So my theory is that people do infact play for the gameplay, otherwise they wouldn't bother with the reward systems.

What does a new sword matter if you hate the game? It just allows you to play the game better is all. I'd say rewards are like the sweet part of the game.

You are rewarded for what you like doing, urging you to keep doing it.

I suppose that some people play for rewards, but isn't it the pursuit of happiness then? The pursuit of getting a new reward? Not actually getting it?

Interesting topic nonetheless.
Though parts of the WoW dungeon finder resemble Hecker's nightmare - high end raiders bribed to do entry level 5-man content in order to fill out queues for newbies - I think the entry barrier is more significant. There are a nontrivial number of players who play games solo because their schedules do not accommodate an hour looking for group and another 2-3 hours of uninterrupted time actually doing whatever it was they were looking for. Even among raiders, four hour blocks of time are primarily for raid nights, and I haven't heard of guilds canceling raid nights to go farm badges.

Automated queues (with an incentive to pick "random" so that players all agree on letting the system pick) and public quests have so much potential for the future of group content because they can, on paper, lower the entry barrier to the point where the solo player actually can choose to group. Even an hour (15-minutes for the queue, 45 for a PUG heroic clear) is a fair chunk of uninterrupted time in a world where other forms of entertainment can be paused to accommodate kids, pets, etc. If developers can't make the games work for players on that timeframe, group content will appeal to an ever dwindling portion of the MMORPG marketplace.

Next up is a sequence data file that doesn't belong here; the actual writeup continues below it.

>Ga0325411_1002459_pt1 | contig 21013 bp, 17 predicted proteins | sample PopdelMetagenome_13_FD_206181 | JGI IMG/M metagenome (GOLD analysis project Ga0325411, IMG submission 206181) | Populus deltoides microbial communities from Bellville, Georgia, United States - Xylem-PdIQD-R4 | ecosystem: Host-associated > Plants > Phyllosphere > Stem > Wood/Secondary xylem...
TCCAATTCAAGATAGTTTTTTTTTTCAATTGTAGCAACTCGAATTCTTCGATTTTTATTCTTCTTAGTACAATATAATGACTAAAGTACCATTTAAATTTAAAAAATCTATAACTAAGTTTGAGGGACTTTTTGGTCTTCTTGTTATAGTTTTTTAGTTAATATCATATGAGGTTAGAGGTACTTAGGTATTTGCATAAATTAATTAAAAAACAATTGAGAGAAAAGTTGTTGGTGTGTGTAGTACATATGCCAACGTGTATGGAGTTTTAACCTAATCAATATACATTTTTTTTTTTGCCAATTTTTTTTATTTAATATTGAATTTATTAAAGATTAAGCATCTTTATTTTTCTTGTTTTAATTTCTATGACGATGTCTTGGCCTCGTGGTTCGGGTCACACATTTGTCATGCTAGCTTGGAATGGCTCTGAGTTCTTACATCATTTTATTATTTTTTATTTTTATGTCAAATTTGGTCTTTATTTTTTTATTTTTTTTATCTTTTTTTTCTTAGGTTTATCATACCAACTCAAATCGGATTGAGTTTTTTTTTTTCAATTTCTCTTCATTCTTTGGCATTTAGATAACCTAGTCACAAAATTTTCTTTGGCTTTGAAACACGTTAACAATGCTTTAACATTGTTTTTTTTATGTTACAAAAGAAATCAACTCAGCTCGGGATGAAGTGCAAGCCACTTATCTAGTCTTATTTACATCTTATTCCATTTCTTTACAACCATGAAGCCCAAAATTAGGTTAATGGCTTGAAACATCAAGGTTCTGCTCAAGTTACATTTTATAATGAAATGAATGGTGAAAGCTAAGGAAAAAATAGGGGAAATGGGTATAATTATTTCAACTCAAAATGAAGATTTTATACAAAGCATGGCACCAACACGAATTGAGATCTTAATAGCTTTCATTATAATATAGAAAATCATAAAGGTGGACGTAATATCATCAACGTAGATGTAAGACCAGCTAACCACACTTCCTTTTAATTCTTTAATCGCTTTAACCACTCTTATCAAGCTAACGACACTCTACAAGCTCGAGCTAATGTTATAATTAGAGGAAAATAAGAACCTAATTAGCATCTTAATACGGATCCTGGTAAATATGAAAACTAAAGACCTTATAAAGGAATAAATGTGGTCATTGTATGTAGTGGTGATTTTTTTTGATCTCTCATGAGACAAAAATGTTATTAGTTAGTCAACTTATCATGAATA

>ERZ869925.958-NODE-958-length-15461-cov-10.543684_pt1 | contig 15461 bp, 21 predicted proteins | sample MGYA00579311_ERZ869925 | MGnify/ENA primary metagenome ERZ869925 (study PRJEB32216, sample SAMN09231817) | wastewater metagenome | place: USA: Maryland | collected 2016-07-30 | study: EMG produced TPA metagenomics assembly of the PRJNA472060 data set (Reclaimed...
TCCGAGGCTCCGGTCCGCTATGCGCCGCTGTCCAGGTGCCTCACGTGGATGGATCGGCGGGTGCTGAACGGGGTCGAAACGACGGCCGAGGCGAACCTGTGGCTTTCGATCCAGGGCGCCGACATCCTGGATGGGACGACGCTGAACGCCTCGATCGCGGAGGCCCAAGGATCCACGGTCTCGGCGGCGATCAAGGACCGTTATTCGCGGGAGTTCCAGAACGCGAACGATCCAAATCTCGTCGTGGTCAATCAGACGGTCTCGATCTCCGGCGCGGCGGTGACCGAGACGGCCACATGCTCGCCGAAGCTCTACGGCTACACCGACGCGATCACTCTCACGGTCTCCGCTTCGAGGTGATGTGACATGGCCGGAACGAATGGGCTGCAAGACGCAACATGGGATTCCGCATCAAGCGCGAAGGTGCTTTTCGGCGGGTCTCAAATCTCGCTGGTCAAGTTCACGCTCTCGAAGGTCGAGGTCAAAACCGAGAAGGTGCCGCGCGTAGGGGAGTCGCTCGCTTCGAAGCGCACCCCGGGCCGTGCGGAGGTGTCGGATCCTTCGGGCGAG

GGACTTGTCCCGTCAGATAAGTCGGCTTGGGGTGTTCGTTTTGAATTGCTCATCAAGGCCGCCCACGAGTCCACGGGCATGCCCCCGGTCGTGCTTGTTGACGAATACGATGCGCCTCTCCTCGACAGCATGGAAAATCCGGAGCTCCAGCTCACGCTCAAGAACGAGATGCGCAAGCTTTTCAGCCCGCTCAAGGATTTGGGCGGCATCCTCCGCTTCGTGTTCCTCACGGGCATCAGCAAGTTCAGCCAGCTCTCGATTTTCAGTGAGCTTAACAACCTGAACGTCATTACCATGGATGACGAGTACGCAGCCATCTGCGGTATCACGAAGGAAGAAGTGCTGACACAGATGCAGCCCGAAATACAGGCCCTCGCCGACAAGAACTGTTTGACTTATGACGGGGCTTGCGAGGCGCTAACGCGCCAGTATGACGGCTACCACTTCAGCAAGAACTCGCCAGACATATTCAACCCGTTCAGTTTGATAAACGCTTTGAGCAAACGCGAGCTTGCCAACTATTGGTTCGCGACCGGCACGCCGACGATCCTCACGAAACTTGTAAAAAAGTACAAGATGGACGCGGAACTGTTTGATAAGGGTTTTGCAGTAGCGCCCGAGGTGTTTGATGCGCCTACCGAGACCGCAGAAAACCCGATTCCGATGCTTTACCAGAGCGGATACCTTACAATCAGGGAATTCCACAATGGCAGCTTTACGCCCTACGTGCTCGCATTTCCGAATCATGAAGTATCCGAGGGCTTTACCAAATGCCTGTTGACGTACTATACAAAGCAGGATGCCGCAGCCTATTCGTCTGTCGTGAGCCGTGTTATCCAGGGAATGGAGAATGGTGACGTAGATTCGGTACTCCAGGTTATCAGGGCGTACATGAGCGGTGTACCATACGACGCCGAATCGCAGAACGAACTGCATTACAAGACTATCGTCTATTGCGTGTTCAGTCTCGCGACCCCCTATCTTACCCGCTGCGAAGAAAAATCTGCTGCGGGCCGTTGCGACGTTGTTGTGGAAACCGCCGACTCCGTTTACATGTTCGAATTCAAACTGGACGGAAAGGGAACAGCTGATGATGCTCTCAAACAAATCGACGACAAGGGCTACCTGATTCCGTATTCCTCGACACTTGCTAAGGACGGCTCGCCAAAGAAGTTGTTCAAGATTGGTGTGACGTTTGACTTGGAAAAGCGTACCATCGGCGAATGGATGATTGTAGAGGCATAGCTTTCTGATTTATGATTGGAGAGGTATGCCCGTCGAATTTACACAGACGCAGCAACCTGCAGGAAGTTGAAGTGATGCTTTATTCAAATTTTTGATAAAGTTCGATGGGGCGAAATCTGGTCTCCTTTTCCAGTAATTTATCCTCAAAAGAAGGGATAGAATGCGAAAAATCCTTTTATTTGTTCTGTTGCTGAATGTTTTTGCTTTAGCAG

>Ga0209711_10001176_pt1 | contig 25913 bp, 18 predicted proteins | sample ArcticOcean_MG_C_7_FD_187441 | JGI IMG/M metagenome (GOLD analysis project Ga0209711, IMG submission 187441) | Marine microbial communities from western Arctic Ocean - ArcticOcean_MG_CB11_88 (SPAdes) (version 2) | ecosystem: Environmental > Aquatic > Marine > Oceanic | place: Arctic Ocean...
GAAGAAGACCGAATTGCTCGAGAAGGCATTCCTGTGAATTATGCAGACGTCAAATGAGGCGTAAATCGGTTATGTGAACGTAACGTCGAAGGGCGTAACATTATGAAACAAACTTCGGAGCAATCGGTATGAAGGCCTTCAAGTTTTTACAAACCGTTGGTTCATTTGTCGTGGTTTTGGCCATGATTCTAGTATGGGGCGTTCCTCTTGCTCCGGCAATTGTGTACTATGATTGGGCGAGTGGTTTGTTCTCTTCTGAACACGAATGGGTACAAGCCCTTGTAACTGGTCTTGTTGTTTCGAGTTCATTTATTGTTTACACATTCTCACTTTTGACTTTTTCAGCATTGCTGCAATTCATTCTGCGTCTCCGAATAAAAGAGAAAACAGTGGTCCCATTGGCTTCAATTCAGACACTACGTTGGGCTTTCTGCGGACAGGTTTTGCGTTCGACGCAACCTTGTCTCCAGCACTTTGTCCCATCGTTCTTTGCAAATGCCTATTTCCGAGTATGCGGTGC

The funny thing about the rewards people are working so hard to get before Cataclysm comes out is that they will become meaningless once the expansion is released, beyond making getting to level 81 a little easier. Our guild raids to have fun - yes we're in ICC, but have only gotten as far as clearing the first quarter. But when the weekly raid is Naxx or some such, we stay to clear the quarter for those newer 80s who've never done so - being in raid, in vent, and having fun with a good group of guys (and gals) is reward enough for some folks.
Online gaming is rapidly becoming a focus for all kinds of social scientists, psycholgists and even neuroscientists. Unfortunately, a good deal of this research is feeding back to the people who fund the games in the form of ways to get more and more money out of a greater number of people.

It reminds me of the growth of television and television advertising in the 1950s and the interest there was then in placing subliminals in programming. It took primary legislation to stop that taking hold.

I think the potential for bio-psychological manipulation online could slip under the legislative radar. By the time governments notice what's going on it will be very difficult for them to do much about it. Probably already is.
PVP - that's what I did in the last three years. I like being challenged by other players. And I spent a few very enjoyable months on wow test realms playing arena with all kinds of classes.

Neither past achievements, nor online friends (none of my rl friends plays), nor pve can hold my interest in wow anymore. Rewards? If I win because I played well, that's enough of a reward for me.
"Virtual rewards" is just another form of progression. Achievements, leveling, world firsts, grinding resources, playing the AH; they are all the same thing. Repetetive behavior with infrequent big rewards or frequent small rewards is a hallmark of human behavior.

Education is essentially a long grind for progression with a big payout in the end. Working and innovating is a repetetive grind with more frequent payouts, with slow progression upwards.